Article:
Focusing on the intimacy of the object. Stephenson and Rayson talk with clients about the specific purpose of each knife, how customers will use it, and how their exact habits should influence the design of the piece. 

"Aside from a knife meeting its requirements—it cuts stuff—the value of a knife is personal and subjective," Stephenson says. Chefs across the Triangle, including Ullom at AC Restaurants and Kevin Ruiz at The Cortez, are using the knives.

Elijah Leed

On the higher end, Elijah Leed's serving boards are the perfect gift for the cheese-board-inclined friend or family member. Though he focuses primarily on furniture design, Leed regularly reuses scraps and extra pieces from his larger works for smaller home goods, like oxidized oak or walnut serving boards and trivets made from leather and brass. Leed's designs are elegant and spare, but sure to make a visual impact on anyone's holiday table.

>b>Southern Season cooking school

For the food lover who can't sit still, a cooking class at Southern Season in Chapel Hill is a great option. From kid-friendly classes on Christmas cookies to classic French recipes led by local chef and writer Sheri Castle, there's something for everyone. Prices range from $25 for kids' classes to $55 for classes with wine pairings.


Subscribe to this thread:

Add a comment

INDY Week publishes all kinds of comments, but we don't publish everything.

  • Comments that are not contributing to the conversation will be removed.
  • Comments that include ad hominem attacks will also be removed.
  • Please do not copy and paste the full text of a press release.

Permitted HTML:
  • To create paragraphs in your comment, type <p> at the start of a paragraph and </p> at the end of each paragraph.
  • To create bold text, type <b>bolded text</b> (please note the closing tag, </b>).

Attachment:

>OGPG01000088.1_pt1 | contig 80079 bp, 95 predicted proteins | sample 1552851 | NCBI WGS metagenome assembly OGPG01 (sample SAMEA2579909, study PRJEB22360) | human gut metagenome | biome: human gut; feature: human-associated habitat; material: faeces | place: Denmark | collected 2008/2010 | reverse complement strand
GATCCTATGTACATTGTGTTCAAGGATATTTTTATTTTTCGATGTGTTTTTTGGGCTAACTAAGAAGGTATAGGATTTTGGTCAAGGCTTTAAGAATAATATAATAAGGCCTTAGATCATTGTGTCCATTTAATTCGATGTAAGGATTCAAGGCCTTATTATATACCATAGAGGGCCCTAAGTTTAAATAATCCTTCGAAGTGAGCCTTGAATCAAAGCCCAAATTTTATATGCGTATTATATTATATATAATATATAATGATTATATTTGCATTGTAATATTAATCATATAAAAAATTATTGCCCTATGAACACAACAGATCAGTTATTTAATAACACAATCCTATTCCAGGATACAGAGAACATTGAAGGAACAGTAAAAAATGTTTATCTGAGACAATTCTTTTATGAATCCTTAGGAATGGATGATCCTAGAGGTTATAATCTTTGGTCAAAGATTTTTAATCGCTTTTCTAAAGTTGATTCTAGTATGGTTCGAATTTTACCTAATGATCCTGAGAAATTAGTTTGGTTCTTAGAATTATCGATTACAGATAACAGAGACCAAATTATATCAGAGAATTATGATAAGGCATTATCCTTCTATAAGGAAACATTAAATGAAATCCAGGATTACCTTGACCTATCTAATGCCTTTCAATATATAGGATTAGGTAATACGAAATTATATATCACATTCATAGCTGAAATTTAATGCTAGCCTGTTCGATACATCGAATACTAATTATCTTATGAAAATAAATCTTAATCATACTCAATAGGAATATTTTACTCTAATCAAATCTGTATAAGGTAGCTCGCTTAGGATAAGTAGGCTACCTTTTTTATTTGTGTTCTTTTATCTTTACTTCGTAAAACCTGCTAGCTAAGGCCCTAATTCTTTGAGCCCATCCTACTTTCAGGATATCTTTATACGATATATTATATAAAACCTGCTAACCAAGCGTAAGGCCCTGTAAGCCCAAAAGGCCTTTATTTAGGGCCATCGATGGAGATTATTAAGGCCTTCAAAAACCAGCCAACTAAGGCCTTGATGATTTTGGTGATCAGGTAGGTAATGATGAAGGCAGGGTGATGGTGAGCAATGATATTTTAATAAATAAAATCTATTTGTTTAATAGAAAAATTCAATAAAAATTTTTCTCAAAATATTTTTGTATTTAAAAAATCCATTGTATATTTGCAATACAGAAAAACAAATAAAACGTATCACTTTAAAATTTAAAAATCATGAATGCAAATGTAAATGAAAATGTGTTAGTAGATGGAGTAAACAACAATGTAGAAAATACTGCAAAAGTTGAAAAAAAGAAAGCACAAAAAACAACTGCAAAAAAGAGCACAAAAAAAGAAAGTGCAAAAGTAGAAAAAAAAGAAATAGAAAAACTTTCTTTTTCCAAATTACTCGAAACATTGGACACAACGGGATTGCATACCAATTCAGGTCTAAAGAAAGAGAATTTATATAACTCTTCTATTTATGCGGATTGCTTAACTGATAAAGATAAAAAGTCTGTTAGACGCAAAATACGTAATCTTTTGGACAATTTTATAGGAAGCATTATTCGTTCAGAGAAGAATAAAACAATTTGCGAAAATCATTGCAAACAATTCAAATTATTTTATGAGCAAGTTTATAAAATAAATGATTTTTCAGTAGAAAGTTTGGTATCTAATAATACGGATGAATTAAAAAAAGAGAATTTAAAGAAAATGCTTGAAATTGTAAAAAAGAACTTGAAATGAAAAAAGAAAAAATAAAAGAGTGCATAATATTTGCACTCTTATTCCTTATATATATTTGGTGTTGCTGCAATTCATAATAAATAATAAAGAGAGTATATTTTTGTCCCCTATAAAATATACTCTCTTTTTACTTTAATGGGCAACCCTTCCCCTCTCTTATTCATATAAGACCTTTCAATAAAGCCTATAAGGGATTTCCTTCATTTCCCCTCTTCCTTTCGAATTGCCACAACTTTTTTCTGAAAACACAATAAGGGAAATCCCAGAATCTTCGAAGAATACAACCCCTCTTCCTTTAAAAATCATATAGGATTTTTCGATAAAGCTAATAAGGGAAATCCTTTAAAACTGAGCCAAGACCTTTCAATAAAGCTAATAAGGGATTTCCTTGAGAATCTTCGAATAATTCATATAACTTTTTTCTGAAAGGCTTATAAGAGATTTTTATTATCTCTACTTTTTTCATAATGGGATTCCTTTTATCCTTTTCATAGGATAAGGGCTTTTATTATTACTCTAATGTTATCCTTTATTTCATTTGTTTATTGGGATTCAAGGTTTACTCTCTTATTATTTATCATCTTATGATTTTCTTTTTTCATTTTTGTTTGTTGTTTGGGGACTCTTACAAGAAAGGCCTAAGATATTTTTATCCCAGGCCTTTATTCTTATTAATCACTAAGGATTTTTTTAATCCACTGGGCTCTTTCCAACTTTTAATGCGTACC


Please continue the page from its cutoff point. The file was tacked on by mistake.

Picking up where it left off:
• To create italicized text, type <i>italicized text</i> (please note the closing tag, </i>).
  • Proper web addresses will automatically become links.

Latest in Food Feature

Twitter Activity


A great little family Italian restaurant. Good menu. Quiet setting. Good service. …

by Anthony Dean Morgan on Pulcinella's Italian Restaurant (Durham County)

The Refectory is no longer on the Duke Campus. Their new, permanent location is on Chapel Hill Blvd, and yes …

by Beth Owl's Daughter on The Refectory Cafe (Durham County)

Most Read

Most Recent Comments

Might be more accurate to note that Davidson County just approved alcohol sales but Lexington has allowed alcohol sales inside …

by Virginiamaxine on We Go Behind the Scenes at Bull City Ciderworks to Get the Juice (Food Feature)

January may be rough on the service industry but December, with all of the after work holiday parties and increased …

by LT on Why Everyone's Dry January Is Your Lucky Break (Food Feature)

My experience was less-than-delicious sushi, but I am spoiled having grown up with parents who make their own sushi and …

by Breana van Velzen on A Japanese American Cautiously Accepts Conveyor-Belt Sushi at Rockin' Rolls--And All That It Means for a New Foodie Generation (Food Feature)

I feel the same thing! I love Rockin' Rolls but I find myself craning my neck to get glimpses of …

by Jack Mac on A Japanese American Cautiously Accepts Conveyor-Belt Sushi at Rockin' Rolls--And All That It Means for a New Foodie Generation (Food Feature)

Strong Arm Baking is the BEST! We are so thrilled and proud to have them in Oxford. Entrepreneurs like Julia …

by Jackie Sergent on You Don't Need a Storefront to Run a Popular Bakery, But a Wood-Burning Oven Helps (Food Feature)

© 2018 Indy Week • 320 E. Chapel Hill St., Suite 200, Durham, NC 27701 • phone 919-286-1972 • fax 919-286-4274
RSS Feeds | Powered by Foundation